Nigel Mansell on Australian GP podium with Martin Brundle and Gerhard Berger in 1994

Alongside Gerhard Berger and Nigel Mansell in Adelaide, '94

Martin Brundle with Murray Walker in F1 paddock

All-star commentating duo of Walker and Brundle

As he moved from driving for F1 teams to broadcasting and writing about them, I moved from writing about them to working for them. Ironically, two of his last three teams, McLaren and Jordan, were those for which I ended up working – although Jordan was called Aston Martin by the time I arrived at ‘Team Silverstone’. Over the years he and I have dined together often during grand prix weekends, and in London from time to time, too. We have always had good conversations – often, as the wine flowed, swapping confidences. I grew not only to respect and admire him but also to like and trust him.

The first Korean Grand Prix took place in late October 2010, the 17th round of an already gruelling 19-round F1 season. No-one misses F1’s Korean experiment, for the circuit was built near Mokpo, a humid and unwelcoming industrial port city almost 200 miles from Seoul’s Incheon Airport, and race attendances were correspondingly small. Moreover, many of Mokpo’s hotels cater to itinerant workers who toil in the shipping industry, almost all of them male, and as a result they offer room hire by the hour, to facilitate such lonely men spending time with ladies of the night – and sometimes the day. We F1 folk all had to stay in such hotels, in some of which had been installed vending machines containing sex toys where in similar machines in less risqué hotels you might expect to be able to buy soft drinks or confectionery. A few of the rooms even contained such amenities.

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So it was that by the Saturday evening I had decided to offer a few friendly media types an evening meal in McLaren’s paddock hospitality unit, since we had all grown sick and tired of our seedy hotels. The wine flowed, and, after a while, the subject of sexuality came up. Martin turned to me and said: “I’ve never said this before, but I owe you a debt of gratitude. Before I got to know you, I’d never really met any gay guys. I didn’t have a problem with them – absolutely not – but I just didn’t know any. I didn’t know any lesbians either. I’d always been around racing people, and car people, and I’d always lived in Norfolk, and the people I met were therefore pretty conventional from that point of view, if I can put it that way. But getting to know you has taught me a lot, and the key lesson I’ve learned is that in this weird and wonderful life we’re all much more similar than we are different, and we all want to love and be loved. Thank you.” It was a magnanimous remark, and a perceptive one too, and I thanked him for it, as I thank him again for it now, 14 years later.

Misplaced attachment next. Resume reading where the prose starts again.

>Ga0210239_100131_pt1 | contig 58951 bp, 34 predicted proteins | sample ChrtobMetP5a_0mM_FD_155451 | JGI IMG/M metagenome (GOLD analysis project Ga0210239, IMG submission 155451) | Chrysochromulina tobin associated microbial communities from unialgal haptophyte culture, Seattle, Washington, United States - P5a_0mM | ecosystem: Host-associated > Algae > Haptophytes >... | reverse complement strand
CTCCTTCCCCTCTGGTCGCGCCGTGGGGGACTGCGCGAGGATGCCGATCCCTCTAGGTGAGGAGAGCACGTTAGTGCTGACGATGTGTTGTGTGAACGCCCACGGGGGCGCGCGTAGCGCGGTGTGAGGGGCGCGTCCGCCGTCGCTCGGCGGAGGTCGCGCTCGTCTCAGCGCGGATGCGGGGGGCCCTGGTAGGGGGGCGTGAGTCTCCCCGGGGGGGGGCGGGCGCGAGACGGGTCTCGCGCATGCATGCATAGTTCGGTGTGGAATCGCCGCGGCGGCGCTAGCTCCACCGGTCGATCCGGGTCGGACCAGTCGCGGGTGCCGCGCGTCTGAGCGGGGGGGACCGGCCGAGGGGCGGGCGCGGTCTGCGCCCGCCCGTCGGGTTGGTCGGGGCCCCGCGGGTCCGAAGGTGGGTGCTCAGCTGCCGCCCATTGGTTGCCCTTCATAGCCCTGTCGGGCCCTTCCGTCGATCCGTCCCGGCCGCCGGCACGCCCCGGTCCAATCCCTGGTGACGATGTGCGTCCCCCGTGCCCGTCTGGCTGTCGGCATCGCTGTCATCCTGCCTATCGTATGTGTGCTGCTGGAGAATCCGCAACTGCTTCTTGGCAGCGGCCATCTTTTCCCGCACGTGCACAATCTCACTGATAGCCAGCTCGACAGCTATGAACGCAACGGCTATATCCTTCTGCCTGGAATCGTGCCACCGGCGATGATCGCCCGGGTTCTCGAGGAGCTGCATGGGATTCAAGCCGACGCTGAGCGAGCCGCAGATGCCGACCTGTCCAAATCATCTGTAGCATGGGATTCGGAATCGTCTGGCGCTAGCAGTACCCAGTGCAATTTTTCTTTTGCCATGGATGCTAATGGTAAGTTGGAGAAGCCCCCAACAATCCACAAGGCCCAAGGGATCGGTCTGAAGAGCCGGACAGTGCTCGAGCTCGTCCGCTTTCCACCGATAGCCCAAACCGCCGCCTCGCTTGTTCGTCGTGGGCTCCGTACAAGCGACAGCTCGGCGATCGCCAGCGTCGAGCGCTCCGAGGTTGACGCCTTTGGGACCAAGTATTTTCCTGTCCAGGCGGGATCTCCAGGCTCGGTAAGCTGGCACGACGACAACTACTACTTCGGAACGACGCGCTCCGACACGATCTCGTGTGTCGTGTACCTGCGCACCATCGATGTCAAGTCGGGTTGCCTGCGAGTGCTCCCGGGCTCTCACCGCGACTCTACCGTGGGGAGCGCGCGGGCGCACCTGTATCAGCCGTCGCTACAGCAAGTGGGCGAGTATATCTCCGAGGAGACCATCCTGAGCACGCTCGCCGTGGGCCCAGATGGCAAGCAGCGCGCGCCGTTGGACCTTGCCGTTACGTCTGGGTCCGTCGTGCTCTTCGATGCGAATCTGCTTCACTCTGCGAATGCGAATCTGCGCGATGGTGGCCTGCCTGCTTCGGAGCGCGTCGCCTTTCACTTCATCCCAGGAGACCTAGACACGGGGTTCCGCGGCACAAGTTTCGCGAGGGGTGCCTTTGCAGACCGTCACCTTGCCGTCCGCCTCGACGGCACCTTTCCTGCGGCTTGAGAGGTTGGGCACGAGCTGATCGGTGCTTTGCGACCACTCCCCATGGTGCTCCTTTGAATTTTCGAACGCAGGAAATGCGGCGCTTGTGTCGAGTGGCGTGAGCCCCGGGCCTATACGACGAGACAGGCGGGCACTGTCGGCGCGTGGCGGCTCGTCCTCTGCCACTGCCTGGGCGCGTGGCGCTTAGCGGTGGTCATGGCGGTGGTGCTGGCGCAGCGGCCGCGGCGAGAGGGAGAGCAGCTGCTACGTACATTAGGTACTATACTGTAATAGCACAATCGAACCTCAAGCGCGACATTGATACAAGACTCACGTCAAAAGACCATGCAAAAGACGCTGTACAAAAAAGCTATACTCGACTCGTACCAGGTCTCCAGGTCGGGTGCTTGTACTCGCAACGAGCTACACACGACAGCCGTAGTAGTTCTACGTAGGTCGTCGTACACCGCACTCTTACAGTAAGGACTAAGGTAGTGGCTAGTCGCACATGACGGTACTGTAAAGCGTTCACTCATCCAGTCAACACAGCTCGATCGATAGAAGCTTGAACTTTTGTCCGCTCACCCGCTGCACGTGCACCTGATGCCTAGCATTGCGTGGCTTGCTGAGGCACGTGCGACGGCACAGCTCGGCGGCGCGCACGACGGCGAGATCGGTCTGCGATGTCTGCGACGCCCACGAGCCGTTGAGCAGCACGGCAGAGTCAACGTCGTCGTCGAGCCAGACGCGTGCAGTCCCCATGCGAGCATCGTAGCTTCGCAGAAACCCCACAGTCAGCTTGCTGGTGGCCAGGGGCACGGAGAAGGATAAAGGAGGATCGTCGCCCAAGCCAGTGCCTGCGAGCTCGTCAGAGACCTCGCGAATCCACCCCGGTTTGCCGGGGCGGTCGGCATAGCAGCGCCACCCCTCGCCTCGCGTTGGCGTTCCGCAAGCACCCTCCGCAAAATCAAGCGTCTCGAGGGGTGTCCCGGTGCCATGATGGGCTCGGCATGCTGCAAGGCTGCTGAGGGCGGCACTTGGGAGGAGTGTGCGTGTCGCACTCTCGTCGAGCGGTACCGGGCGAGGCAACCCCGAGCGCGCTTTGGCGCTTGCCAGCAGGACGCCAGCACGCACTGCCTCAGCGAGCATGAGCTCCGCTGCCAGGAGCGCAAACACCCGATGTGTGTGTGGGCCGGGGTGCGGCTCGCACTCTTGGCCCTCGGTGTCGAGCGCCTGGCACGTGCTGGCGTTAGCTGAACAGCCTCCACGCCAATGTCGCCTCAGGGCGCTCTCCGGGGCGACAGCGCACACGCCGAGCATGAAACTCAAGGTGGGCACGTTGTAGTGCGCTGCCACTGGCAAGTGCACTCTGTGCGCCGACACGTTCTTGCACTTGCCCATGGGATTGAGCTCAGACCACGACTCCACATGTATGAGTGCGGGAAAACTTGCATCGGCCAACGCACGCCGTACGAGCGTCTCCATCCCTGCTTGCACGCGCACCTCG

But Brundle is tough as well as empathetic. A fellow journalist once told me that he and Martin had overheard a paddock insider – I have never been told who – homophobically abusing me behind my back. “If you don’t shut up right now, I’ll punch you in the face,” my colleague informed me that Martin had growled at said insider. The guy did indeed shut up, and no punch was required.

Martin Brundle underneath door of F1 safety car at 2010 Korean Grand Prix

Safety car provides shelter in Korea, 2010

Getty Images

Brundle would have made a good F1 team principal, but the right opportunity never knocked and, now that he is 65, I guess it never will now. He is as smart as paint – both strategic and canny – and he is practical and steadfast, too. Although he never won an F1 grand prix, which deprivation still sometimes troubles him in his more reflective moments, he has done just about everything else that a British racing driver could hope to have done, and he was, is, and continues to be one of the most important players in the UK motor sport scene of the past half-century. He is as big a star now behind the mic as ever he was behind the wheel, in the same way as in his heyday Murray Walker was more famous in the UK than were all but a handful of top-drawer F1 aces.

Talking of half-centuries, it so happens that Motor Sport, the magazine on whose website you are reading these words, can well and truly beat that today. Yes – today! — for today is the exact date on which our sport’s most august publication’s centenary is being celebrated. The 100th anniversary issue will go on sale in all good newsagents tomorrow, and it is sure to become a collectors’ item. For any company to last 100 years is admirable; for a racing magazine to do so, and to continue to thrive both on paper and online, is formidably impressive. I am very proud to write a weekly column for Motor Sport, for I have been reading it not for 100 years, obviously, but for more than half of that.

In 1977, at 14, I entered a tricky and multi-faceted quiz competition organised by another racing magazine, for which the first prize was an all-expenses-paid trip to that year’s Italian Grand Prix at Monza. No, I did not win the first prize, but I won one of the runners’-up prizes, a Tamiya scale model of a Tyrrell P34 (the six-wheeler). I do not have it any longer, more’s the pity, and I have no idea what happened to it. Anyway, one of the questions was: “Name the only woman who has ever achieved a point-scoring position in the F1 world championship.” I was pretty sure that the answer was Lella Lombardi, for her sixth place in the accident-truncated 1975 Spanish Grand Prix, but I wanted to be sure, so I wrote to Denis Jenkinson at Motor Sport’s Bonhill Street offices to ask him. Jenks – or DSJ as we readers knew him – very kindly wrote back, and, although I have lost his letter, I remember it for a disconcerting sentence it contained: “As far as I recall, a female driver’s only claim to faim [sic] in the F1 world championship was Lella Lombardi’s sixth place at Montjuic in 1975.” Yes, ‘faim’! Even I, a 14-year-old schoolboy, knew how to spell ‘fame’, but I had discovered that the great DSJ did not!

Yet he was a wonderful journalist. So let’s all raise a glass to 76 years of Denis Jenkinson (1920-1996), to 65 years of Martin Brundle (born in 1959 and still going strong), and to 100 years of Motor Sport (founded in 1924 and also still going strong).